Their findings contradict the line from supermarkets that low prices are the deciding factor in purchasing decisions.
The study, by the UK's national organic board on over a thousand consumers, found 95 per cent of respondents said, "taste and quality of food" was a vital factor when buying food for a meal to serve to family or friends.
Only 57 per cent plumped said low prices was important.
According to the UK Soil Association the results were consistent across all social classes.
"Even among the least well off, quality easily beat price - quality and taste were considered important by 94 per cent and low prices by 65 per cent," adds the UK group.
Making the leap between taste and quality, and organic food, the group said the findings "give public backing to the government's support for organic farming, and their efforts to increase production of organic food in the UK."
Organic food is taking off across Europe, driven by a multitude of reasons including environmental and food safety concerns, as well as a rejection of the ceaseless growth of mass food production.
Two years after the UK government, for example, launched an organic action plan for the entire food supply chain, the country has seen a 46 per cent rise in organic produce provided by UK farms.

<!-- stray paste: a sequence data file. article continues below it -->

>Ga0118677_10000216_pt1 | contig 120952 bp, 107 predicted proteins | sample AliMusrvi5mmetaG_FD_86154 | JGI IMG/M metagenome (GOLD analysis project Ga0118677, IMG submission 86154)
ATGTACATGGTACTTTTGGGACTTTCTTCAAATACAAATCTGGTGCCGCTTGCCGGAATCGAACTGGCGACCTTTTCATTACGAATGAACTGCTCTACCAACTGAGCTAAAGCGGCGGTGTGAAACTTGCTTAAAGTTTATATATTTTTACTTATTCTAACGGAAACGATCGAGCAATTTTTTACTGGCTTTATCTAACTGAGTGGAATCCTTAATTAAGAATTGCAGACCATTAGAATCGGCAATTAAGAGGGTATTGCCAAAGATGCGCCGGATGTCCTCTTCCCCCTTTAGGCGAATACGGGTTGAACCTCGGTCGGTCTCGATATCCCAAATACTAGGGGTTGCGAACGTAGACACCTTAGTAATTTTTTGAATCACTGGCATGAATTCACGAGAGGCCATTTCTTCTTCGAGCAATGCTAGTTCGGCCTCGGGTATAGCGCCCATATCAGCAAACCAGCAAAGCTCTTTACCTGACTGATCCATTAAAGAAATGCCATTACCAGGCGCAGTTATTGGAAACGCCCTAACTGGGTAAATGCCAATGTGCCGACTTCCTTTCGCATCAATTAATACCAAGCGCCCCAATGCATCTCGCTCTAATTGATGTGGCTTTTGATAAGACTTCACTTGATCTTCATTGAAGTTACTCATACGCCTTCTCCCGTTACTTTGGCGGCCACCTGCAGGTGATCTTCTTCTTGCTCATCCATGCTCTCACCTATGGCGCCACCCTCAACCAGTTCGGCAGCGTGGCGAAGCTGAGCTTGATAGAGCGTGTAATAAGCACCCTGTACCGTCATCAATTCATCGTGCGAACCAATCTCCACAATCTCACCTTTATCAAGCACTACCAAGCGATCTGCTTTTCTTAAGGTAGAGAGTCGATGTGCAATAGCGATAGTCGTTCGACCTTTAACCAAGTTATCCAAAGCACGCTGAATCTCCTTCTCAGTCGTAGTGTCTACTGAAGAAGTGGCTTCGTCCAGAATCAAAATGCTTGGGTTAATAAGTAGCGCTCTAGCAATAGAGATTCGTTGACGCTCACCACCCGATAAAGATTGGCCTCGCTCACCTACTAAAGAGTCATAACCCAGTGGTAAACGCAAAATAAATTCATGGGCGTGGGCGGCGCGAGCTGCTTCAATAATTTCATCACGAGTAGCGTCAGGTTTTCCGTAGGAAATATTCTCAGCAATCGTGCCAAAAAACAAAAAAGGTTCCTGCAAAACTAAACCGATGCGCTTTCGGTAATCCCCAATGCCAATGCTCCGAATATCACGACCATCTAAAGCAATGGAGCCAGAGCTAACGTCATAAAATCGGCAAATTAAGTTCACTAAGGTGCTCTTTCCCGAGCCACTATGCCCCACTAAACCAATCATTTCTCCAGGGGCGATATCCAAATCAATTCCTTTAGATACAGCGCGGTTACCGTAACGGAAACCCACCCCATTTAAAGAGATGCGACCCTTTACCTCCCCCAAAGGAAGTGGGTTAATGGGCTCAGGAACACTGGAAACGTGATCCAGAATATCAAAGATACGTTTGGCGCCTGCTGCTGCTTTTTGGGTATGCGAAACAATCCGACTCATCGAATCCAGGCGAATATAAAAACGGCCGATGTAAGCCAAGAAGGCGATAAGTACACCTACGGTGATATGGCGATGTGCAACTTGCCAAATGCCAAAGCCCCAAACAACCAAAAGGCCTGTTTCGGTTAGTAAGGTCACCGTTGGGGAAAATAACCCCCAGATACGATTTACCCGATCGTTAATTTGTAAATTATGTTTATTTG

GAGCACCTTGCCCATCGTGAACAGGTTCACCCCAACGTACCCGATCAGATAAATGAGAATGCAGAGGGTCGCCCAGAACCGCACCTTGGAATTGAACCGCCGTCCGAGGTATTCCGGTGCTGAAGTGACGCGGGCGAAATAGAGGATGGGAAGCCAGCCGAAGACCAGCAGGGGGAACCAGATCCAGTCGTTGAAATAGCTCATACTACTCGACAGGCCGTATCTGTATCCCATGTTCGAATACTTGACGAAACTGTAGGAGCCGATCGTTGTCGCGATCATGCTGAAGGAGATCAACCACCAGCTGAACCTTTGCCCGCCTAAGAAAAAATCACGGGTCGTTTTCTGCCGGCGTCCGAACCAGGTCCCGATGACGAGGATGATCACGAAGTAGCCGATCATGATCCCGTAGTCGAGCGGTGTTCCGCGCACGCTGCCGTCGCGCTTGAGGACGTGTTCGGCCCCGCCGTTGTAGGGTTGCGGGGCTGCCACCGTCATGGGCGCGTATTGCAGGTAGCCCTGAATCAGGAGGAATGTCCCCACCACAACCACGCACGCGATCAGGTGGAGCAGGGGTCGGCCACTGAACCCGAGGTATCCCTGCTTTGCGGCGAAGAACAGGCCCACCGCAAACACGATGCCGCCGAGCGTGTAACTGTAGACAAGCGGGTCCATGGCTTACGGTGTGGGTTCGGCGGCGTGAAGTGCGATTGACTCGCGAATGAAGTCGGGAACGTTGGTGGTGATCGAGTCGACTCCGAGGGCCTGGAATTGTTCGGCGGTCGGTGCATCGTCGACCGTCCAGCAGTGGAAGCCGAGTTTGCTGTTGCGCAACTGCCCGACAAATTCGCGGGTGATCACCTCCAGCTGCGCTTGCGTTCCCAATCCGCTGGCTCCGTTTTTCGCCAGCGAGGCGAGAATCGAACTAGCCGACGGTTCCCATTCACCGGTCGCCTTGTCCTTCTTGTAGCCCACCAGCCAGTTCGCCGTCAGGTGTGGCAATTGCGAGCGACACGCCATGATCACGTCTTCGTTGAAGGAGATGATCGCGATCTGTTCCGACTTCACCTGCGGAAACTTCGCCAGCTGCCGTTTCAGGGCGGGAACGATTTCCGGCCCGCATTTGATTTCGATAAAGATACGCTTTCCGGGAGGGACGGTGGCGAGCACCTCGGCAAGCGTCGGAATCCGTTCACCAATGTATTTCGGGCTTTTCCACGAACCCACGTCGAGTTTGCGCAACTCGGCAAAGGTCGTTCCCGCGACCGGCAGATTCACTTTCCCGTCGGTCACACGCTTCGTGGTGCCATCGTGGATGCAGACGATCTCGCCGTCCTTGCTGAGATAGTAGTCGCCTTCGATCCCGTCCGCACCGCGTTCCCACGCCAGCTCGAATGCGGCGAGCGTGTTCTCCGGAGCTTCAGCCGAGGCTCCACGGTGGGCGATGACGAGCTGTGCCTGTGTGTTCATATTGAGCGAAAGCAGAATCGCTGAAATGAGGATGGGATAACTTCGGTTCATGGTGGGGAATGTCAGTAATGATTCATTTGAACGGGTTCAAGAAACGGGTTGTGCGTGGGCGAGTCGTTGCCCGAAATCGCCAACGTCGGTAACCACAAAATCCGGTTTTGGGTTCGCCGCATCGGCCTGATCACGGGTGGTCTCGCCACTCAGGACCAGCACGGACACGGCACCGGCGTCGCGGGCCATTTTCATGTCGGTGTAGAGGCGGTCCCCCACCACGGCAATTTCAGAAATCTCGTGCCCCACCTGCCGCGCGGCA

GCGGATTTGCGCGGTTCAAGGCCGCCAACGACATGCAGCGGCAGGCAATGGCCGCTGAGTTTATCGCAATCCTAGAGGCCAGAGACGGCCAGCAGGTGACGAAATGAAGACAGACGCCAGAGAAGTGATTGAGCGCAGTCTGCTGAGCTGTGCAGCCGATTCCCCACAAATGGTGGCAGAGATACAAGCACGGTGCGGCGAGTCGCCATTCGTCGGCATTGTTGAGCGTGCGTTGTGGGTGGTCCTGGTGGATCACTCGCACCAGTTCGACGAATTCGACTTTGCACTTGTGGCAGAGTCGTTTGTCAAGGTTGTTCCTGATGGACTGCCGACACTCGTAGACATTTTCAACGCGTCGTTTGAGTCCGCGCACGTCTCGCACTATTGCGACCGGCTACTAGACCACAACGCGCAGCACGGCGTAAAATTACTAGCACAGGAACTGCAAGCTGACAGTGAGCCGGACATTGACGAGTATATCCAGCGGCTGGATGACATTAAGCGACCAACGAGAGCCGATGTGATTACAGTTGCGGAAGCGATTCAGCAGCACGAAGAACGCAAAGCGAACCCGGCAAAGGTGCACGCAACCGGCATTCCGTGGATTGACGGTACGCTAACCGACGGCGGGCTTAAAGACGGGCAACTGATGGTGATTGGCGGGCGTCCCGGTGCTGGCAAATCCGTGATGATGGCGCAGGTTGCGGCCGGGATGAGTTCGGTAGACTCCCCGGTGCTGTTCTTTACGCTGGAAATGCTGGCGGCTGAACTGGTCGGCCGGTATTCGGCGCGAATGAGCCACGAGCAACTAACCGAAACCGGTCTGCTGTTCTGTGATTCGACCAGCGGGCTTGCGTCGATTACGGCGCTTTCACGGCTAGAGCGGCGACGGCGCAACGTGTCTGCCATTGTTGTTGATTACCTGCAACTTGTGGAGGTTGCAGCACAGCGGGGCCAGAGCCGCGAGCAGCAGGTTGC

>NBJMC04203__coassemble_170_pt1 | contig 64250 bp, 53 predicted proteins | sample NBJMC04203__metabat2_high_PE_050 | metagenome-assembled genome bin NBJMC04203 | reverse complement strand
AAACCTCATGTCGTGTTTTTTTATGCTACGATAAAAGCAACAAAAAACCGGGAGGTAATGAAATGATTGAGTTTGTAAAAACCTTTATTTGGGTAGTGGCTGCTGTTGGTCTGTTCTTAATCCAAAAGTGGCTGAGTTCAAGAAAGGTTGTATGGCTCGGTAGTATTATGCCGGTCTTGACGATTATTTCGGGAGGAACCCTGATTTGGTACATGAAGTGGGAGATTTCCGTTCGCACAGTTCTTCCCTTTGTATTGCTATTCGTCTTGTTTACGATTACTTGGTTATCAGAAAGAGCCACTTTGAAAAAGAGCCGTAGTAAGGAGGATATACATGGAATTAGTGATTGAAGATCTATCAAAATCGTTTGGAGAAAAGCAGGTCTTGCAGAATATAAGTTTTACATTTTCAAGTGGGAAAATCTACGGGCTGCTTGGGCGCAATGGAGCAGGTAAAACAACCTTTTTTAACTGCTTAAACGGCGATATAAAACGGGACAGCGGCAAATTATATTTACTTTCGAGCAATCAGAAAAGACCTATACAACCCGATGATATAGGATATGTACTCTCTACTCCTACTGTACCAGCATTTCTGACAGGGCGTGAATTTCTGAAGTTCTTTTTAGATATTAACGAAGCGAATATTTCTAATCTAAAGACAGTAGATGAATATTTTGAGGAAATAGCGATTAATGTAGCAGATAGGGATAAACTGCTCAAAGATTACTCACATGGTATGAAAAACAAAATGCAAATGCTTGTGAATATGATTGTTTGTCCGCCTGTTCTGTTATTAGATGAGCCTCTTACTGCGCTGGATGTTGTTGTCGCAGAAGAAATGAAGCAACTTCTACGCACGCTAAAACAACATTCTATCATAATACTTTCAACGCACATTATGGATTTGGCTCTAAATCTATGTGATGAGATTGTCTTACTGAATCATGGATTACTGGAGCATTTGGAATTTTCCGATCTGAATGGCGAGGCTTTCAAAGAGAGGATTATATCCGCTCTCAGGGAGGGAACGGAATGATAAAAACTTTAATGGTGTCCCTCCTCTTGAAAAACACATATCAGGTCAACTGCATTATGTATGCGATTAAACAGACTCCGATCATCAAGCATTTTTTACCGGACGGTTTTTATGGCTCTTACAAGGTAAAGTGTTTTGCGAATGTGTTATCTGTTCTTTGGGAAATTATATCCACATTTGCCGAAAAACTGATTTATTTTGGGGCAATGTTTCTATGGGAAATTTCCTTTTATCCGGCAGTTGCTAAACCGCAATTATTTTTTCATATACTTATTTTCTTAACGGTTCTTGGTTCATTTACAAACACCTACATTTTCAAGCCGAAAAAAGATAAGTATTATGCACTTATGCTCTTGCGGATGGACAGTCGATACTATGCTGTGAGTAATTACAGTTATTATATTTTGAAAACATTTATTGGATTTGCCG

At the beginning of 2004, about 4 per cent of UK farmland - 696,000 hectares - was under organic production, up from 30,000 hectares in 1993. The market is projected to grow by 9 per cent a year to 2007.
Overall, the EU organic market reached around €10 billion in 2002, according to data from UK market analysts Organic Monitor, but growth has slowed in recent years: an increase of 8 per cent between 2001 and 2002 shrunk to an estimated 5 per cent between 2002 and 2003.
According to the market researchers, dairy is one of the fastest growing organic categories, with 2004 sales up on the previous year by 12.5 per cent. Within the category, organic milk and yoghurt reported the highest levels of growth.
The Soil Association's further found that support for all indicators of food quality was higher among women than men, "a significant finding given that women are responsible for most household food shopping. "
Over two thirds of all those questioned also rated avoidance of artificial colouring or additives as important. High animal welfare standards (71 per cent), avoiding food grown with pesticides (65 per cent), and farming methods that encourage wildlife (63 per cent), were all rated higher than low prices.